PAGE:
College Football Playoffs Generate Excitement And A Lot Of Money
RENEE MONTAGNE, HOST:
It is New Year's Eve, meaning college football playoffs. Clemson plays Oklahoma while Alabama dukes it out with Michigan State. Kevin Blackistone is a columnist with The Washington Post and a professor of sports journalism at the University of Maryland. Thank you for joining us.
KEVIN BLACKISTONE: Thank you.
MONTAGNE: This is year two for college football's new playoff system. Four teams compete in semi-final games, with the winners meeting in the championship game. So how is it going?
BLACKISTONE: It's going great. It's going probably better than expected, particularly from the financial side because that's really what this was all about. The power conferences used to, in the previous system, share bonuses worth about $28 million. Now they're going to be sharing bonuses worth about $50 million. So everybody is making more money than ever off of college football right now because of this playoff system that was devised in part by someone else I take a paycheck from. And that's ESPN, when just a few years ago they offered the powers of college football about a six or $7 billion check over the next 12 years to put together this playoff system that college football people said they would never exceed to. And now you have it.
MONTAGNE: Right, although may I say, isn't - one of the arguments for it is it's the best going up against the best?
BLACKISTONE: Sure. It's the best going up against the best. But they used to make that argument under the old system as well. But now it's the best going up against the best and more money is being made than ever before.
MONTAGNE: OK, well, let's start with the first matchup - Oklahoma meets Clemson in the Orange Bowl in Miami. Talk to us about those two teams.
BLACKISTONE: Well, this one's going to be an interesting matchup simply because these are probably the two most exciting quarterbacks in college football, Baker Mayfield for Oklahoma and Deshaun Watson for Clemson, who is virtually a one-man wrecking crew for Clemson. He scores running the ball. He scores passing the ball. So this should be a really fun shootout.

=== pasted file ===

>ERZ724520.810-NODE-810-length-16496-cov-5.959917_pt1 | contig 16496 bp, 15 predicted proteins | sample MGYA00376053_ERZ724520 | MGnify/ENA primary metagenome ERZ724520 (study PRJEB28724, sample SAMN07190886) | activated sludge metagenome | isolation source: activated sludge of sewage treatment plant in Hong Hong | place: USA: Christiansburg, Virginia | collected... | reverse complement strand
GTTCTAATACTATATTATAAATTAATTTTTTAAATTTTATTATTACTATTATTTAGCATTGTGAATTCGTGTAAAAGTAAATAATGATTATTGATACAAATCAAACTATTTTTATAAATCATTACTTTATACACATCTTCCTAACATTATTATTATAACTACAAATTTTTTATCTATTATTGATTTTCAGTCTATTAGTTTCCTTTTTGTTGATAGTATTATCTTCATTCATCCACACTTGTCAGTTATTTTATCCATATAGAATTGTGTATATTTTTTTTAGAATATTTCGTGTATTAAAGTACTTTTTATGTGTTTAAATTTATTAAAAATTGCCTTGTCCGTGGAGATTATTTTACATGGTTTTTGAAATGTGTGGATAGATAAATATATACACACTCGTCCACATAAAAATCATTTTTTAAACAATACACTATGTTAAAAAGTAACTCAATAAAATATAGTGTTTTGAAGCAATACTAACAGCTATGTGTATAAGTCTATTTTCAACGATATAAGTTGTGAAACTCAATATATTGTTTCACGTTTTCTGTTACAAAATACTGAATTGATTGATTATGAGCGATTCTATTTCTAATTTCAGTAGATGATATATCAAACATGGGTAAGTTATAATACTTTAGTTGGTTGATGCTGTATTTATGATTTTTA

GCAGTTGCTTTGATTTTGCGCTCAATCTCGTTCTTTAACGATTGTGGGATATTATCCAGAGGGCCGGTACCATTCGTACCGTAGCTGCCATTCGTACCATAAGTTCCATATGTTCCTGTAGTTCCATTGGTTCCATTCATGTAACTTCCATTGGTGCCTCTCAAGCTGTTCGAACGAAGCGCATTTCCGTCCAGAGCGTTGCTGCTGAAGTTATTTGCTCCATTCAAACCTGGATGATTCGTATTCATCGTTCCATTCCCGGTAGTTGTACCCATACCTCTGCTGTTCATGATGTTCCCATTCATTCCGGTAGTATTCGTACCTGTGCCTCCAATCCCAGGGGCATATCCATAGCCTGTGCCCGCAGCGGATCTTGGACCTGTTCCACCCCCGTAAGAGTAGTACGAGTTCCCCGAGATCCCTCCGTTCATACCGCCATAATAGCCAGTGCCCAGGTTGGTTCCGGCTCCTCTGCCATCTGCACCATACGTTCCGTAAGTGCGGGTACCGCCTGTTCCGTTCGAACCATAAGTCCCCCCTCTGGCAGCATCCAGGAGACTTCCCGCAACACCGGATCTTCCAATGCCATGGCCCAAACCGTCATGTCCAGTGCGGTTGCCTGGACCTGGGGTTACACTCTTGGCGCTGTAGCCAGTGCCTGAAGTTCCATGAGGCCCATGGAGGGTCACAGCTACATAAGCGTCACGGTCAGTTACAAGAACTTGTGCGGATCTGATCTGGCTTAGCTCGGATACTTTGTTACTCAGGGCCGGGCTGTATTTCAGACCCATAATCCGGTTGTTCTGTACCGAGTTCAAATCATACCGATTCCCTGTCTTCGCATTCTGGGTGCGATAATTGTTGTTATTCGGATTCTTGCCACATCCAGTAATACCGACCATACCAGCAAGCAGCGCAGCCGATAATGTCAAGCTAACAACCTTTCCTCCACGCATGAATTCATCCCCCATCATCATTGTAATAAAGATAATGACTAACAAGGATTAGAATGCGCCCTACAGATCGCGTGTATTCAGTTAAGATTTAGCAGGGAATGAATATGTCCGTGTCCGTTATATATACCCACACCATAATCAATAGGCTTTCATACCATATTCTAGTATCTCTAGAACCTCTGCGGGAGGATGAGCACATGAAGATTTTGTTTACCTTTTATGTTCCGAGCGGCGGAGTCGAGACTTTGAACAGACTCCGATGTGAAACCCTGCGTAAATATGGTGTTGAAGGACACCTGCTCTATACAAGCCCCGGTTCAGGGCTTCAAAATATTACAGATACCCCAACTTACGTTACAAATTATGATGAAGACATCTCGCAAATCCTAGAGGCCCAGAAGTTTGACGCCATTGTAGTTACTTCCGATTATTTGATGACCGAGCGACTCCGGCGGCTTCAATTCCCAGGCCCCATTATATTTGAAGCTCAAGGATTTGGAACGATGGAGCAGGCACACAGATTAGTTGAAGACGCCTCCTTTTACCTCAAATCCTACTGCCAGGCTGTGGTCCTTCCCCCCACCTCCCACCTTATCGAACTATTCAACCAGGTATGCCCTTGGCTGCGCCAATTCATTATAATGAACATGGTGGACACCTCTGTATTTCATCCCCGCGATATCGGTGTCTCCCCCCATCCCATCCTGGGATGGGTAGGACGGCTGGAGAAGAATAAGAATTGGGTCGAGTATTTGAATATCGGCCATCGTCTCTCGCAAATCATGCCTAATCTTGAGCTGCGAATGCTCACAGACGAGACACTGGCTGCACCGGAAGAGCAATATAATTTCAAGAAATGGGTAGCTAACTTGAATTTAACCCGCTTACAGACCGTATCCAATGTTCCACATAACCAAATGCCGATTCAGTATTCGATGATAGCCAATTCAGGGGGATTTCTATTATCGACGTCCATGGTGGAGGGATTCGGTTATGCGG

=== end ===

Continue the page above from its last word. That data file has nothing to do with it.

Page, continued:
MONTAGNE: And then later tonight, in prime time, two more powerhouses.
MONTAGNE: Michigan State faces Alabama in the Cotton Bowl.
BLACKISTONE: Right. And this is really about the two coaches, Nick Saban for Alabama, for Michigan State Mark Dantonio. What's going to make this interesting is that it features Derrick Henry, the running back for Alabama who was the Heisman Trophy winner. And he's really, really good. Alabama has the best defense in this playoff series. And of course we know that Nick Saban does one thing. And that's win championships. So I really like Alabama, as do a lot of people, to get by Michigan State.
MONTAGNE: You know, I'm curious. You were talking just a moment ago about watching college football that is now much work lucrative, not for the players but for the schools. Does that effect at all your - how you watch it, I mean, what you see when you're watching it?
BLACKISTONE: Yeah, it absolutely does, especially after these last couple of years where you've seen football players like those in my alma mater, Northwestern, really raise the question about welfare and benefits for them as college football players in a system which is just awash in money now. And though they have made some cosmetic efforts, I would say, to appear to play nicer with the laborers whose blood and sweat, they earn so much money, they still have a long, long ways to go. And I think people should realize that, you know, most of these teams now, if they get this far into the season, they will be playing a season that is basically as long as an NFL season. But they're reaping far fewer benefits. And they suffer the same injuries and don't have the same coverage.
MONTAGNE: All right, well, thank you very much for joining us and talking about all this.
BLACKISTONE: Thank you very much for having me. Enjoy the game.
MONTAGNE: That's Kevin Blackistone. He's a columnist with The Washington Post, and he teaches sports journalism at the University of Maryland. Transcript provided by NPR, Copyright NPR.